Confessions Of A Self-Published Penmonkey

Hi, my name is Chuck Wendig. And I am a self-published penmonkey.

(“Hi, Chuck.”)

As you may know, my e-book of profanity-laden writing advice, CONFESSIONS OF A FREELANCE PENMONKEY, is now available:

Kindle (US): Buy Here

Kindle (UK): Buy Here

Nook: Buy Here

Or, buy the PDF ($4.99) by clicking the BUY NOW button:

 

And, this being my second foray into the weird wild wide world of self-publishing, I thought, it is once more a good time to comment on the state of self-publishing as I see it.

What About The Readers?

Yesterday, agent Rachelle Gardner laid down some thoughts at her blog that (in a loose paraphrase) suggested that legacy publishers work more directly for readers than self-publishers. The self-published, she asserts, directly serves only the authors, and creates a more perilous environment for readers.

I get her point. I think you could make an argument that while choice is a good thing, such a glut of choice is not always a win. Too much noise and not enough signal is a loss for the readership.

I once worried to a similar point, but I’m no longer of that belief. I’m not comfortable putting a positive or negative value on it, because once you do, you start wandering down the path of false dichotomies (do this, but not this, this is awful, this is awesome, no gray area, nothing in the middle but a giant abyss filled with hungry spiders). What it means is that the environment — the publishing and authoring ecosystem — is shifting.

Which means that the role of gatekeeper is changing, too.

For legacy publishers, or traditional publishers, or “old-school pub-monkeys,” depending on whatever terminology tickles your pink parts, the gatekeeper role remains largely the same.

But both in and outside that model, driven in part by self-publishing but also in part because the world is home to a nigh-infinite selection of books, it means that the reader is becoming a gatekeeper, too. The Internet has widened the “word of mouth” in social groups considerably. Sites like Goodreads count toward this. So too does social media. Or Amazon comments. The readers are a “pure” gatekeeper in that they’re the first and last line of defense in terms of self-publishing. They give the Roman “thumbs up” or “thumbs down” in terms of whether the gladiator will be spared or made to fight another day.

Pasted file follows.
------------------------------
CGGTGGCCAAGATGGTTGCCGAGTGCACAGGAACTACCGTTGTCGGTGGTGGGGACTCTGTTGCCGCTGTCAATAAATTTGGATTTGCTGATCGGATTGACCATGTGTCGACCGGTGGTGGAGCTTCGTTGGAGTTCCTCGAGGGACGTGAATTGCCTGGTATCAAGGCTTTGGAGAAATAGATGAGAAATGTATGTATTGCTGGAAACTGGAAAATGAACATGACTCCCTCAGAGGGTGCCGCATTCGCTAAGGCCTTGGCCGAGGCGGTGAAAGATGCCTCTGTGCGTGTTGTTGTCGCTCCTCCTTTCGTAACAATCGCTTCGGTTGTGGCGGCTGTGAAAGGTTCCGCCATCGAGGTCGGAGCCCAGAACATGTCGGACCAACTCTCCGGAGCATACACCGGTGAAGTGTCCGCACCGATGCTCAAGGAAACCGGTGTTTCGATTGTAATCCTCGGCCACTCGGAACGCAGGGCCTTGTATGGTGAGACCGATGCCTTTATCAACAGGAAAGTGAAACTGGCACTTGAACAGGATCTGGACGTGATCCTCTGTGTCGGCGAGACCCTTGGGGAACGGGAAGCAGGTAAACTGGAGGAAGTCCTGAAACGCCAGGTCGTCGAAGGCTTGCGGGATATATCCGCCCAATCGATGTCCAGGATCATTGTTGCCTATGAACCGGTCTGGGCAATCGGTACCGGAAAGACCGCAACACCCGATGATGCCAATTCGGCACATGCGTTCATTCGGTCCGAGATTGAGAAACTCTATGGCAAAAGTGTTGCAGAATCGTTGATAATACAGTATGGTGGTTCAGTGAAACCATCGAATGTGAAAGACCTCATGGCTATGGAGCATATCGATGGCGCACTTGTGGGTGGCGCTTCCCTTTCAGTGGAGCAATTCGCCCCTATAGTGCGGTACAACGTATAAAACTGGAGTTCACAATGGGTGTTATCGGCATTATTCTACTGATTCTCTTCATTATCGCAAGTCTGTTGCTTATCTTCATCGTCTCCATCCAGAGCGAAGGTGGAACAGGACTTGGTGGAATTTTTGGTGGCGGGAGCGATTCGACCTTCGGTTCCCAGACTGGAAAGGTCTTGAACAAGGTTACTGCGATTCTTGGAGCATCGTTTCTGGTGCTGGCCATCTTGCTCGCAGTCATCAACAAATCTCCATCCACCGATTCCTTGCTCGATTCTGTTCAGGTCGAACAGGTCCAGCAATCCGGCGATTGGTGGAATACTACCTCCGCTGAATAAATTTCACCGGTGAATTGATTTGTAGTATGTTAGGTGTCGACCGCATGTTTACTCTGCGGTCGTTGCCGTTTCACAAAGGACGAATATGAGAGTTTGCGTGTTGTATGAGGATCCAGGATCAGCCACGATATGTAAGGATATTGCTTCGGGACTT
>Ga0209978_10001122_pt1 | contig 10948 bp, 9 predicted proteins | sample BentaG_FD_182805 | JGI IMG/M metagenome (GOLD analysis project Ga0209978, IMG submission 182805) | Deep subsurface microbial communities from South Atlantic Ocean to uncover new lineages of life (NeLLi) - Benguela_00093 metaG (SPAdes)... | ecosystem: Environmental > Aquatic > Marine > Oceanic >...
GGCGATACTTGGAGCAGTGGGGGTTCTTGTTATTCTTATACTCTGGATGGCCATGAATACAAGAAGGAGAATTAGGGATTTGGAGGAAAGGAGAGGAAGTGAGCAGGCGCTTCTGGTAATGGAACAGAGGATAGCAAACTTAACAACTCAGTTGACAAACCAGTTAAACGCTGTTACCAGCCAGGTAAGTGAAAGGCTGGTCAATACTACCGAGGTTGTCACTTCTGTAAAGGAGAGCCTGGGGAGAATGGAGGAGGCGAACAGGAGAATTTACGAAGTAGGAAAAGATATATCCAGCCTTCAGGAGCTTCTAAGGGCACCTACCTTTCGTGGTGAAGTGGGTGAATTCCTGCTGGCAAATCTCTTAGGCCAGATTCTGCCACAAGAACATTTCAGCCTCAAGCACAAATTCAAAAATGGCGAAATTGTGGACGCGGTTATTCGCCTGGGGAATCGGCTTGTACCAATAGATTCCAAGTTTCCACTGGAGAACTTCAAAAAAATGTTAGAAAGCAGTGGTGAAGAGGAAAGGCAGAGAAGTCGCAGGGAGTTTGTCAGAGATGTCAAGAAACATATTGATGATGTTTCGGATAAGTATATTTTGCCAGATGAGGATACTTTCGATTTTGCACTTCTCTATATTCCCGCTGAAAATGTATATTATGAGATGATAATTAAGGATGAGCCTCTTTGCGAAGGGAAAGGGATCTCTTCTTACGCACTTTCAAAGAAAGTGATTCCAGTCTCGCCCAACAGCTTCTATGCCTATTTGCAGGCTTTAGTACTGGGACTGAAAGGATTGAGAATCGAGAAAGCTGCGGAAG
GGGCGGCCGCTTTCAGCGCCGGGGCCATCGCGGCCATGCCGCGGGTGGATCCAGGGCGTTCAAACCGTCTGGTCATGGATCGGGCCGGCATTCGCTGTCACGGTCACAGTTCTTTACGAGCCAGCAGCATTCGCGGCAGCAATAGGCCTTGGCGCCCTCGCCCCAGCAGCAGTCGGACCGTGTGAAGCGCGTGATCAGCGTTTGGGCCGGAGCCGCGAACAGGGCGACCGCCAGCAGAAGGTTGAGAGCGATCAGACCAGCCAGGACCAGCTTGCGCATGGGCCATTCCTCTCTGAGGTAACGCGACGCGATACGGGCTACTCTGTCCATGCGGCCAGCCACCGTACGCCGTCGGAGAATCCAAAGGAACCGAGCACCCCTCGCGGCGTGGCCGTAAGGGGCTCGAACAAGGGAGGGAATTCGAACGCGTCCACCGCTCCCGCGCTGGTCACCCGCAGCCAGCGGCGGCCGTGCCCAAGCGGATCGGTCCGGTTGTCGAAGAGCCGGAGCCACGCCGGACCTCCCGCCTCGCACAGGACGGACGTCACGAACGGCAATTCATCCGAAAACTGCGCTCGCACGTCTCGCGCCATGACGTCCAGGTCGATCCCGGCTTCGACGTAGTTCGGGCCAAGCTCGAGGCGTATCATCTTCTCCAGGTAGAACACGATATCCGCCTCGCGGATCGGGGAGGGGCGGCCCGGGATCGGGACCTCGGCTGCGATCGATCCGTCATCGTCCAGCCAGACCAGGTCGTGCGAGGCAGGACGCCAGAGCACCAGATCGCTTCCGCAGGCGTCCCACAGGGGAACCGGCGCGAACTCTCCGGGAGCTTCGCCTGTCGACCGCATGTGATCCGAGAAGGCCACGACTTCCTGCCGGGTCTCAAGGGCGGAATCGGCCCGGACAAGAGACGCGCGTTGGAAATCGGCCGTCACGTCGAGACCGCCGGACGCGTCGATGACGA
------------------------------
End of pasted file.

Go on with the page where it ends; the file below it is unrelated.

In legacy publishing, other gatekeepers exist, and that’s okay, too. We must allow for and expect an ecosystem that has room for both self-published and trad-published books. We must allow for it because it’s fucking happening, no matter how much people think either one is doom, doom, DOOM. (By the way, don’t trust anybody who tells you it’s either/or. They’re zealots, plain and simple. Nobody has answers, the only truth we know is that this is going on; trying to predict the future or lay objective certainty upon all this is the same as trusting a homeless guy who will read your fortune in a pile of pigeon shit.)

For the record, the glut of choice is present already, even without self-publishing. Go into a bookstore and gaze upon the racks, then recognize that Amazon multiplies that by a factor with many zeroes.

Further, I have a pretty cynical mindset in terms of what serves who.

Writers serve writers.

Publishers serve publishers.

Readers serve readers.

Why should it be any other way? I’m not suggesting that this is a function of vanity or greed but rather, the reality of the marketplace. Because this is, after all, a marketplace.

Writers and publishers aren’t magnanimous. The only one pure of heart and innocent of motive (in general) is the reader, and it is forever the reader who is king.

Speaking Of Selfishness: More Rumblings On Price

Pricing PENMONKEY was tough. There’s such a downward trend in price that — for me, at least — I get a little shaky. I see some authors — not readers, authors — say that they won’t buy e-books now above a certain price, and sometimes that price is surprisingly bargain basement. So, here I am with a book that in part recycles material from this blog, material written over the course of two years. That’s a ding against it, right? But it’s also a huge book. 100,000+ words. And it has new content. And I paid for an extra-sexy cover, so that’s a cost that needs covering.

IRREGULAR CREATURES I priced at $2.99, and was only 45k, and is niche because it’s a collection of short stories. I felt PENMONKEY was less niche, and had twice the content, and so I noodled with twice the price. In the end, though, it seemed that five bucks was a pretty clean price. I know I’ll drop five bucks very easily. On media, on food, on anything. So, that seemed like a good place.